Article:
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Inverse Laplace transform :: Rational functions
Consider an arbitrary rational polynomial in Laplace Transform
Examples:
1) Let us consider the function in s:
2) Let us consider an LTI system with system function:
As the ROC has not been specified. there are several different ROCs and correspondingly, several different system impulses. Possible ROCs for the system with poles at s = 1and s = 2 and a zero at s = 1
Conclusions:
Properties of certain class of systems can be explained simply in terms of the locations of the poles. Particularly, consider a causal LTI system with a rational system function H(s). Since the system is causal, the ROC is to the right of the right most pole. Consequently, for this system to be stable (i.e. for the ROC to include the jaxis), the right most pole of H(s) must be to the left of the jaxis. i.e.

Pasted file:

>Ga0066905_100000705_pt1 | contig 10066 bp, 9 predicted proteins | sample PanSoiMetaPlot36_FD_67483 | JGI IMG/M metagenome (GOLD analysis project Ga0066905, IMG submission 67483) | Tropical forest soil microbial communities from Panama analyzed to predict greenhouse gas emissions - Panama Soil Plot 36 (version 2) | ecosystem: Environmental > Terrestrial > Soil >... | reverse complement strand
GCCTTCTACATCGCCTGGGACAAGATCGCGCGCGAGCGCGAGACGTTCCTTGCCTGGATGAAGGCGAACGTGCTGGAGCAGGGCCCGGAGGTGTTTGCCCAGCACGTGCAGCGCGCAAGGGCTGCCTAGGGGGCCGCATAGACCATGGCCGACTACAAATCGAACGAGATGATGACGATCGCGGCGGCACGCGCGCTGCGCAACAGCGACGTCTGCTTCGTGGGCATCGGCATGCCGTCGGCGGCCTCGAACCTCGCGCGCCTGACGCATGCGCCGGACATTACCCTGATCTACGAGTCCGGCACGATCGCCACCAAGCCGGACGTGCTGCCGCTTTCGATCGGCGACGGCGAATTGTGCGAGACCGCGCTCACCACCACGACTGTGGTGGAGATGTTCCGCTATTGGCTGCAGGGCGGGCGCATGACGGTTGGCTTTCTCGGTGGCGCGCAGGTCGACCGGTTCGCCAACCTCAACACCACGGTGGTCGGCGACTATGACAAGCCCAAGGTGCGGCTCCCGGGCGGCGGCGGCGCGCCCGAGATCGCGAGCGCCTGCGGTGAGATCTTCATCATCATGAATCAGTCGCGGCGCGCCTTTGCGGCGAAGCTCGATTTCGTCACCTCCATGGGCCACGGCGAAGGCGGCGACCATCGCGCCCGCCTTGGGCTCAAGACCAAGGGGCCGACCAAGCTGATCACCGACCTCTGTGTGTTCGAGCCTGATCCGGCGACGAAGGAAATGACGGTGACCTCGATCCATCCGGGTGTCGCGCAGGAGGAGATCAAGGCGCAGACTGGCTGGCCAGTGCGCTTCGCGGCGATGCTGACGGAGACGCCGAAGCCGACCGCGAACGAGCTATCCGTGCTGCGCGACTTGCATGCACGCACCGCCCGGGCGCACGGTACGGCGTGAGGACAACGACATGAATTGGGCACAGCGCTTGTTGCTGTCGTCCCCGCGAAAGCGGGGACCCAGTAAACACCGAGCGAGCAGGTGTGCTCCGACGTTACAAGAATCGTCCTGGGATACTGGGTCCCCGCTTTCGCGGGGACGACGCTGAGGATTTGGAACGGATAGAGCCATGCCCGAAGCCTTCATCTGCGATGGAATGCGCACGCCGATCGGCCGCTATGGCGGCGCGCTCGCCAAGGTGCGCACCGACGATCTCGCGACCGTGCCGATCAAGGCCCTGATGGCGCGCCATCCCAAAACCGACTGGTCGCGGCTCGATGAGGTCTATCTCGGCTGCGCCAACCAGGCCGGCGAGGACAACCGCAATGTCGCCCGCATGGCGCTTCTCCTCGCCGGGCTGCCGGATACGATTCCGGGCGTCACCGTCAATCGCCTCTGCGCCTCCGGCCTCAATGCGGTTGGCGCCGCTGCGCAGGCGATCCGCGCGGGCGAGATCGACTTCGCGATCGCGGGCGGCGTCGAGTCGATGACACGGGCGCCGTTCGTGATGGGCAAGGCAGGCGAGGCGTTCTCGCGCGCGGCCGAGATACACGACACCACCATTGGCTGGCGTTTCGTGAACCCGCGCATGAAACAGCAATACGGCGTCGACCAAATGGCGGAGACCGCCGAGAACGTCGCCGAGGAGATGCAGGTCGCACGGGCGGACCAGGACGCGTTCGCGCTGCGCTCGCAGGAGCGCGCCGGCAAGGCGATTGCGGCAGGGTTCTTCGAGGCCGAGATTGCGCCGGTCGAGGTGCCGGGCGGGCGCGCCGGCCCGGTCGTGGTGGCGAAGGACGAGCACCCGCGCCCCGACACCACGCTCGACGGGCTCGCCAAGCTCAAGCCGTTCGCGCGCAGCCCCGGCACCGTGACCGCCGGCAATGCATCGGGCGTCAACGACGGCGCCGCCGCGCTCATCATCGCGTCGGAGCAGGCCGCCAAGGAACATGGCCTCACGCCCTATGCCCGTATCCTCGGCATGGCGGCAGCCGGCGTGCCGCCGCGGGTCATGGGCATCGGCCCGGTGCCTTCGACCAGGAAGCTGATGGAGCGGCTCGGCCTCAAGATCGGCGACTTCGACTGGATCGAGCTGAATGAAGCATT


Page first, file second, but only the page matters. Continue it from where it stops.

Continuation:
Inverse Z  transform: Consider an arbitrary rational ztransform:
Example 1:
Consider the z transform
Example :
Consider the z transform
There are two poles one at z=1/4 and at z=1/3. The partial fraction expansion, expressed in polynomials in 1/z, is
Thus, x[n] is the sum of 2 terms, one with z  transform 1/[1(1/4z)] and the other with z  transform 2/[1(1/3z)]. Thus,
As the ROC is not mentioned, we get different inverses for different possible ROCs. We do not discuss causality and stability as this may not be a system function. One possible inverse is worked out, the other two left as an exercise to the reader.
We can identify by inspection ,
Conclusion:
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